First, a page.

The election for Texas' next state agriculture commissioner will be a heated race centered around, as it seems, one topic: barbecue. Let's start from the beginning. On June 1, 2017, Texas passed House Bill 2029, a bill that exempted barbecue joints from registering scales that show customers the weight of their food when sold for immediate consumption. Current Commissioner Sid Miller did not support the bill's trajectory through the Texas legislature, but has ultimately begun to enforce the rule to "protect consumers and follow state law," as the Houston Chronicle reported.
The barbecue bill's controversy stems from the small business community in Texas. The bill removed regulations that previously required restaurants that sell food by the pound to have scales visible to customers. The bill, per the Austin American-Statesman, was a direct response to Commissioner Miller's Operation Maverick, one that increased scale inspections and fines at restaurant businesses in the state, including barbecue joints. In the words of Ken Herman at the Austin American-Statesman,
Here's the rub: While the new law exempts scales used to weigh "food sold for immediate consumption," the ag department's new rule limits the exemption only to scales used to weigh food "sold for immediate consumption on the premises." Those last three words reduce the number of businesses that would be exempt.
Those scales also must be registered with the state, a fee that costs $35. However, that's not the only fee incurred by this transition. Newly certified scales cost a great deal, around several thousand dollars. Many small business owners have had the same scales in their businesses for over 20 years, already paying a pretty penny decades ago to comply.
That's not the only fee associated with the deregulation bill, however. Some restaurants with drive-thrus in particular will have to spend a pretty penny renovating their checkout lines so scales are visible to customers. Commissioner Sid Miller is at the heart of controversy, invoking a decades-old law that has never been enforced as a means of enforcing the barbecue deregulation bill, one he was against.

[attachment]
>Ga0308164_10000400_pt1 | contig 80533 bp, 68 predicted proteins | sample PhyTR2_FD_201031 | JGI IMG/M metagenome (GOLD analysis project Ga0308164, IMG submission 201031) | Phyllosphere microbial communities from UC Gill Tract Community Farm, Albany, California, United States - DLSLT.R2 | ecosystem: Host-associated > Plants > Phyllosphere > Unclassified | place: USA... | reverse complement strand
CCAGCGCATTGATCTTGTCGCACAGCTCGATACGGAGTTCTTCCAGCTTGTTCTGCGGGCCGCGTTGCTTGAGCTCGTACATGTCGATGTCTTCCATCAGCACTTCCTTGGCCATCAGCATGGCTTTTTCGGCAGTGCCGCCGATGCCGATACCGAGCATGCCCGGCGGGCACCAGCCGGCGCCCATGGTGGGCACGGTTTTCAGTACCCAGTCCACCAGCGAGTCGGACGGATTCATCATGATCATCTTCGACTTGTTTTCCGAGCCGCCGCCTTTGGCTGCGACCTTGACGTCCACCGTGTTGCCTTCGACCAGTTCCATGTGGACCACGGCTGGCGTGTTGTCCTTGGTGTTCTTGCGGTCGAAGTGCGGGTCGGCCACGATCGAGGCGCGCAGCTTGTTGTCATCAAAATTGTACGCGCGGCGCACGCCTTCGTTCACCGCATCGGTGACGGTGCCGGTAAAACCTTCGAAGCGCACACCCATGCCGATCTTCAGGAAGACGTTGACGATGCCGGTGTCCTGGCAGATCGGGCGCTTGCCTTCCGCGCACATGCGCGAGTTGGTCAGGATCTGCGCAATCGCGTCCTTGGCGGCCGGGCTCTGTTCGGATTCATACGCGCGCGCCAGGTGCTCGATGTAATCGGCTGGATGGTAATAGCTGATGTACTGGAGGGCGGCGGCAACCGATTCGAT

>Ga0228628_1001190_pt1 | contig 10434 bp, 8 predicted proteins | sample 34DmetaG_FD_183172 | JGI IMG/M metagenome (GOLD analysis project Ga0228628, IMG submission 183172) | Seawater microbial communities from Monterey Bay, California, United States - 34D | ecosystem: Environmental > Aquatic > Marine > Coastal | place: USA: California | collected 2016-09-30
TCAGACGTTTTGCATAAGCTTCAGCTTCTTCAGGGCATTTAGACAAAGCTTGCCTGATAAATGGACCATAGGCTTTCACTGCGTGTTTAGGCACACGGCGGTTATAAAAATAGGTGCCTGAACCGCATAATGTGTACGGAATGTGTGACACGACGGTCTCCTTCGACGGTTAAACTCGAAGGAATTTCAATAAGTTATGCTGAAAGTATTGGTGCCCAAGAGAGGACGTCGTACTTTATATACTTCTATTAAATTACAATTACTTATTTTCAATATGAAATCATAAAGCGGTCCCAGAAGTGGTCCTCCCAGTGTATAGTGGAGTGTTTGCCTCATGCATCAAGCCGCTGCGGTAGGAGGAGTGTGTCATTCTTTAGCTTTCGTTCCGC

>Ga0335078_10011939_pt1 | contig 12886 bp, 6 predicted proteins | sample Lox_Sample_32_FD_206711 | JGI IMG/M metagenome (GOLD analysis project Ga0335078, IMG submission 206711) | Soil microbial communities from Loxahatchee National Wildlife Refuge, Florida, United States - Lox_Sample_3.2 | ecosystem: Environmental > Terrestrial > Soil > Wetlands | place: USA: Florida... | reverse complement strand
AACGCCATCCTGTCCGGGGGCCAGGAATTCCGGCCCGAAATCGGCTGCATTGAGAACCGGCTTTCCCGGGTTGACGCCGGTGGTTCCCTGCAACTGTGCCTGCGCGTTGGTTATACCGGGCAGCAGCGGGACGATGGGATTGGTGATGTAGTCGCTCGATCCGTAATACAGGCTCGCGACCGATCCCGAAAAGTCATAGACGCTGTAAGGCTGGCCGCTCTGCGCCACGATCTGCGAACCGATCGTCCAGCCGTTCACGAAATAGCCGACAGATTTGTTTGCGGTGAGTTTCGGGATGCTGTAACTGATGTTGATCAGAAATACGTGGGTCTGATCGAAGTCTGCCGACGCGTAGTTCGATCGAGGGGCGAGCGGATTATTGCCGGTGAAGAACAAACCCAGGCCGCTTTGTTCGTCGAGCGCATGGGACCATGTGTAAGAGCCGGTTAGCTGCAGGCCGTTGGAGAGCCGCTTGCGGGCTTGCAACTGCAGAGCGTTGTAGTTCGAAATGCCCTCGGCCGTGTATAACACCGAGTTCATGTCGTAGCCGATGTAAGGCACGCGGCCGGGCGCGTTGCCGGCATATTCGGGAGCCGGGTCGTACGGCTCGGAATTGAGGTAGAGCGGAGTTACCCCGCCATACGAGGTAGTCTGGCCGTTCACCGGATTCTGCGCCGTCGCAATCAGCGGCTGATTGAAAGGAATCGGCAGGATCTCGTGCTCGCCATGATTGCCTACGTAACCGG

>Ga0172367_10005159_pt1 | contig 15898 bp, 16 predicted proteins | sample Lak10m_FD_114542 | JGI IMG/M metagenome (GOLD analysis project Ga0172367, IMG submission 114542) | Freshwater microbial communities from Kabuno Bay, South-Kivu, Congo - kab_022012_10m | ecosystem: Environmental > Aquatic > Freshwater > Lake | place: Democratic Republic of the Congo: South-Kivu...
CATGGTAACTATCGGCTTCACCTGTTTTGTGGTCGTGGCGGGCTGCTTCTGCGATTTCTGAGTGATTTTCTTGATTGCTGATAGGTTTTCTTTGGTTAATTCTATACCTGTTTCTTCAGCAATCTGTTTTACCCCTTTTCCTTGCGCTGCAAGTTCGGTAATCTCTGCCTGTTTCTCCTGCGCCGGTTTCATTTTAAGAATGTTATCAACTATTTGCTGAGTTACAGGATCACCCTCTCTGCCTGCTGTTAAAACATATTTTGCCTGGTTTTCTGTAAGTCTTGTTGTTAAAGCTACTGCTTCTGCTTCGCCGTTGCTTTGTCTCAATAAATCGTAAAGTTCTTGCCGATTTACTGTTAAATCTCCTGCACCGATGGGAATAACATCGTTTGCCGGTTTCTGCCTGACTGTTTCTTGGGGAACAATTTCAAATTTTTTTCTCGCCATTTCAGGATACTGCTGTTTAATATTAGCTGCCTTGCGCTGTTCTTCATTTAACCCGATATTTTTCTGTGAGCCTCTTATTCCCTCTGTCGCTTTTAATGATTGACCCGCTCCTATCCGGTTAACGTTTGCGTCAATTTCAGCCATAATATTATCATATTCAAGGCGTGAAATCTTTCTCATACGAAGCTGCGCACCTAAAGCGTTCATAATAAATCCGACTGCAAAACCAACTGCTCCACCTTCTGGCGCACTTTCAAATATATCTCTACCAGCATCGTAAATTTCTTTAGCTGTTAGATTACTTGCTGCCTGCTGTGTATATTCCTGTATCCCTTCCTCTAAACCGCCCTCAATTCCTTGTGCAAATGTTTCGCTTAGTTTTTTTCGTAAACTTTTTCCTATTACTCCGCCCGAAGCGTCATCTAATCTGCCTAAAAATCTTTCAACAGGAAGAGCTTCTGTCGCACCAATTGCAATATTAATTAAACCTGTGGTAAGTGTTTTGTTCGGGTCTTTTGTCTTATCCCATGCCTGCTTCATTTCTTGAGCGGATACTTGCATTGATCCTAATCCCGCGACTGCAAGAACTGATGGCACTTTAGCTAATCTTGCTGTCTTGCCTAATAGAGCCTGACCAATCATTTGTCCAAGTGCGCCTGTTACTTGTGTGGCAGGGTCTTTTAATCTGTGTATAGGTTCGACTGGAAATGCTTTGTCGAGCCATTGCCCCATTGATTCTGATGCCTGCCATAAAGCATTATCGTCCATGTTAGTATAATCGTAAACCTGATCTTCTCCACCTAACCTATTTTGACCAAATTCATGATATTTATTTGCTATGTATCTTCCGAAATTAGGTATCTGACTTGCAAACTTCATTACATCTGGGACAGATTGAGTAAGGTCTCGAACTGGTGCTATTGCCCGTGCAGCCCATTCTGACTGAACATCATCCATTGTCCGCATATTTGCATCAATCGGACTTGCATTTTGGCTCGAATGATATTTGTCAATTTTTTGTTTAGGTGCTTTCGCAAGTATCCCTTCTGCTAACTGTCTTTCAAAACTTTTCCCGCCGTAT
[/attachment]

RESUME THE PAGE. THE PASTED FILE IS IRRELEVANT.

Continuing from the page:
In May 2017, he published an opinion piece for The Texas Tribune that stated his disdain for the barbecue deregulation efforts.
"This bad bill gives places like barbecue joints a license to steal by exempting them from state consumer protection laws designed to protect Texans like you and me...
I trust my local barbecue guy, but I still want to see that when I buy a pound of sausage I'm getting a pound of sausage.
It only costs a barbecue restaurant $35 per year to register that scale. That's about the same cost as a couple of pounds of brisket. Cowboy logic says that this isn't about the fee."
Trey Miller's response
Despite Miller's open opposition to the rule, the ways in which he has enforced it have been extremely controversial. Republican primary challenger Trey Blocker released new campaign ads that highlight three barbecue restaurant owners that are complaining about Sid Miller's use of the ancient law of scales. Many are unhappy with the Agriculture Commission's guidelines for actually implementing the law where some restaurants were exempt.
As the Houston Chronicle reported, the Texas Restaurant Association complained to Miller about the rule change, and 45 state lawmakers believe that Commissioner Miller went beyond the Legislature's intent in upholding the new law, earning thousands of dollars in registration fees through a stretch of his jurisdiction.
The Texas Restaurant Association stated that the rules "are in direct conflict with the clear and unambiguous language of the statute." And as Ken Herman pointed out, Miller argues that the restaurant association is putting the private interest of restaurants above the general public interest by expanding the HB 2029.
Do you recognize any of your favorite barbecue joints in these campaign ads? Where do you stand on the barbecue bill?